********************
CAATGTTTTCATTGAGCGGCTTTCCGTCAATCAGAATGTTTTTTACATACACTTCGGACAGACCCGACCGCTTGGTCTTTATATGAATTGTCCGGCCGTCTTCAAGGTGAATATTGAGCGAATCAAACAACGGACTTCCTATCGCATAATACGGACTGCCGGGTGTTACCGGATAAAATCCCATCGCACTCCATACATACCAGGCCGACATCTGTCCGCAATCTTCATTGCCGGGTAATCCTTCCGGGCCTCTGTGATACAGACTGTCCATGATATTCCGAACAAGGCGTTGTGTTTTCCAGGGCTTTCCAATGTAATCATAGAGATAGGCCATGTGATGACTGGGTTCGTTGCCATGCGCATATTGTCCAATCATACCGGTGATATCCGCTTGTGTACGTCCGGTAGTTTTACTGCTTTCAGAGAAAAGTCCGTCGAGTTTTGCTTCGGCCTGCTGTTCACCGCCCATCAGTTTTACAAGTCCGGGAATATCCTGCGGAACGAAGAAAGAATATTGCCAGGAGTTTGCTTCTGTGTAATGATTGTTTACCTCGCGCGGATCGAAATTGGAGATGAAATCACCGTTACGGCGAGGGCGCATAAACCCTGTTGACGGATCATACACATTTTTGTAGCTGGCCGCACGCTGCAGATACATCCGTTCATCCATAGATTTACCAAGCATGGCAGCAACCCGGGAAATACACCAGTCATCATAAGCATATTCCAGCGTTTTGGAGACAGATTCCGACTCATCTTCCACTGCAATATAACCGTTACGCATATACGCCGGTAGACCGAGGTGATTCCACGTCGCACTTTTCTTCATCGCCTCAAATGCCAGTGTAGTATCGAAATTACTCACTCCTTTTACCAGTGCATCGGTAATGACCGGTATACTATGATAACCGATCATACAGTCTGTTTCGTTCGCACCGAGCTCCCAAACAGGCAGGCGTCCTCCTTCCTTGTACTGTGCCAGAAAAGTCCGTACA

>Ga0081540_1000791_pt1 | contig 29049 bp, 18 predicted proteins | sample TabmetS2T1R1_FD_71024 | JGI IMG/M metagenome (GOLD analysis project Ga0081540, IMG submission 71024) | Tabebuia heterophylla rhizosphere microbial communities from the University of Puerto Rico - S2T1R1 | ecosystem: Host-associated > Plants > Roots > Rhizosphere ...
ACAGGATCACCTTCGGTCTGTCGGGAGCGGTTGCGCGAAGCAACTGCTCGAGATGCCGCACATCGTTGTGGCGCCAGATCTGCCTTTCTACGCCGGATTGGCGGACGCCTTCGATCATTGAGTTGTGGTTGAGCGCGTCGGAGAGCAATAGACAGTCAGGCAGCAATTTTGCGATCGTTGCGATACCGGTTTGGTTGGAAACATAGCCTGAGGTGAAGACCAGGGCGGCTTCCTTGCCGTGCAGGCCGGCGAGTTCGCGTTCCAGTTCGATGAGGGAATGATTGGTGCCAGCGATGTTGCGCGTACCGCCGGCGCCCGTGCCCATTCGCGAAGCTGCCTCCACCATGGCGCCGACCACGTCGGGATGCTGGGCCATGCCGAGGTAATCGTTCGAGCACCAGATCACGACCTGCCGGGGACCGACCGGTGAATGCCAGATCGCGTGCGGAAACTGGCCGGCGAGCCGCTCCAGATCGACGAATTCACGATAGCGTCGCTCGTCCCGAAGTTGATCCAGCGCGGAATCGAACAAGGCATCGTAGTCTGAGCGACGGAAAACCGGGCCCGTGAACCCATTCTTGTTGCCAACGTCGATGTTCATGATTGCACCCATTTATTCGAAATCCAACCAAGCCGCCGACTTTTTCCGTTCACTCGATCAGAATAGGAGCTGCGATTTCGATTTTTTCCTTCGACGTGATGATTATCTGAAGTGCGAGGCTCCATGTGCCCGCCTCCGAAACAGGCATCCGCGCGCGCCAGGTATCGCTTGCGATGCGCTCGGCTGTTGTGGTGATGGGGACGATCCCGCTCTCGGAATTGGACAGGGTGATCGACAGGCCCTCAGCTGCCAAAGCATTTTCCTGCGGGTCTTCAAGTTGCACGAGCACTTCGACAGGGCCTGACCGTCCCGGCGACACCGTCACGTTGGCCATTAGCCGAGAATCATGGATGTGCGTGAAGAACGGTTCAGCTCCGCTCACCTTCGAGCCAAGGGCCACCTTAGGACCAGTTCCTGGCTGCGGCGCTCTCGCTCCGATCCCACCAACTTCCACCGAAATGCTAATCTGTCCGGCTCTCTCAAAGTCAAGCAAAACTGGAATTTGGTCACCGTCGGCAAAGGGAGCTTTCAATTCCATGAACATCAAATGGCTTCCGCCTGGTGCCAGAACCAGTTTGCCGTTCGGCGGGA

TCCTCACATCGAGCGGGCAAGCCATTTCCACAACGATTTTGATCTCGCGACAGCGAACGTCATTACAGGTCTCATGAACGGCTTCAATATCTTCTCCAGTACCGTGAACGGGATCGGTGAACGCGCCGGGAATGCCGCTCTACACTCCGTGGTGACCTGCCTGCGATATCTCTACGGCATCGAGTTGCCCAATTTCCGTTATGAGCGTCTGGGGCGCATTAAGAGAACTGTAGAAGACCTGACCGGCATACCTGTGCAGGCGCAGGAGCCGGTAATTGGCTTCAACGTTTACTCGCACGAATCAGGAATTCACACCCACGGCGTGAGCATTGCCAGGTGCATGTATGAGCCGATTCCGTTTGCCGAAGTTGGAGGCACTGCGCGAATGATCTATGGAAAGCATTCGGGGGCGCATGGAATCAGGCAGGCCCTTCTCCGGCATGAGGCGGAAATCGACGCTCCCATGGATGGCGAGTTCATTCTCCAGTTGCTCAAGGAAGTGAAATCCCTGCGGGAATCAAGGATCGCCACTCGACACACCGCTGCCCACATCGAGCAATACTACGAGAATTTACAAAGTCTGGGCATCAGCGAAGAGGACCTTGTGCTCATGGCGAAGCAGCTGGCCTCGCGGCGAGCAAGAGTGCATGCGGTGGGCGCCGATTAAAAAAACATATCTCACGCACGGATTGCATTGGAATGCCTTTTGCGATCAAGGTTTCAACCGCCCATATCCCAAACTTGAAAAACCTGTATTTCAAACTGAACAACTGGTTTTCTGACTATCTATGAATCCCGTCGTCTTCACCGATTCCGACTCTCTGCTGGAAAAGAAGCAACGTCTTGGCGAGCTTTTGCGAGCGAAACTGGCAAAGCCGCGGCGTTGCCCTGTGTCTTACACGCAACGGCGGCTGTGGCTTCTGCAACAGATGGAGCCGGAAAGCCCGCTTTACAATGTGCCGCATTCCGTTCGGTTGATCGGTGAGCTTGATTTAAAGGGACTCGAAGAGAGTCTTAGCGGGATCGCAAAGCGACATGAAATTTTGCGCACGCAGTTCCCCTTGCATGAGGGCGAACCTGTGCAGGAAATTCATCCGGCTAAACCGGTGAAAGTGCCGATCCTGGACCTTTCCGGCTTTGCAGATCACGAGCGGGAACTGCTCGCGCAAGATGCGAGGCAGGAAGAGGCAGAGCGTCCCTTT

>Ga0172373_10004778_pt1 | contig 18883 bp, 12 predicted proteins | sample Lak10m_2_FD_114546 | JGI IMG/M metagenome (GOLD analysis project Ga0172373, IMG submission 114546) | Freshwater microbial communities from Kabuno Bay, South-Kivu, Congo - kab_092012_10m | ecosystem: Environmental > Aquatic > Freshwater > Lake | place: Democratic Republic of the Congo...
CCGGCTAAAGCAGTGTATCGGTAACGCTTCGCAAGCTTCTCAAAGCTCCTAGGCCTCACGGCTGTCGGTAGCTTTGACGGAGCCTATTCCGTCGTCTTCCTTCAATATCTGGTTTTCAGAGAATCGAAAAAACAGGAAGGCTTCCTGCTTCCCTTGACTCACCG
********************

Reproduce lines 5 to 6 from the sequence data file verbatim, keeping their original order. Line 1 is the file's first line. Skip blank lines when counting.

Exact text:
>Ga0172373_10004778_pt1 | contig 18883 bp, 12 predicted proteins | sample Lak10m_2_FD_114546 | JGI IMG/M metagenome (GOLD analysis project Ga0172373, IMG submission 114546) | Freshwater microbial communities from Kabuno Bay, South-Kivu, Congo - kab_092012_10m | ecosystem: Environmental > Aquatic > Freshwater > Lake | place: Democratic Republic of the Congo...
CCGGCTAAAGCAGTGTATCGGTAACGCTTCGCAAGCTTCTCAAAGCTCCTAGGCCTCACGGCTGTCGGTAGCTTTGACGGAGCCTATTCCGTCGTCTTCCTTCAATATCTGGTTTTCAGAGAATCGAAAAAACAGGAAGGCTTCCTGCTTCCCTTGACTCACCG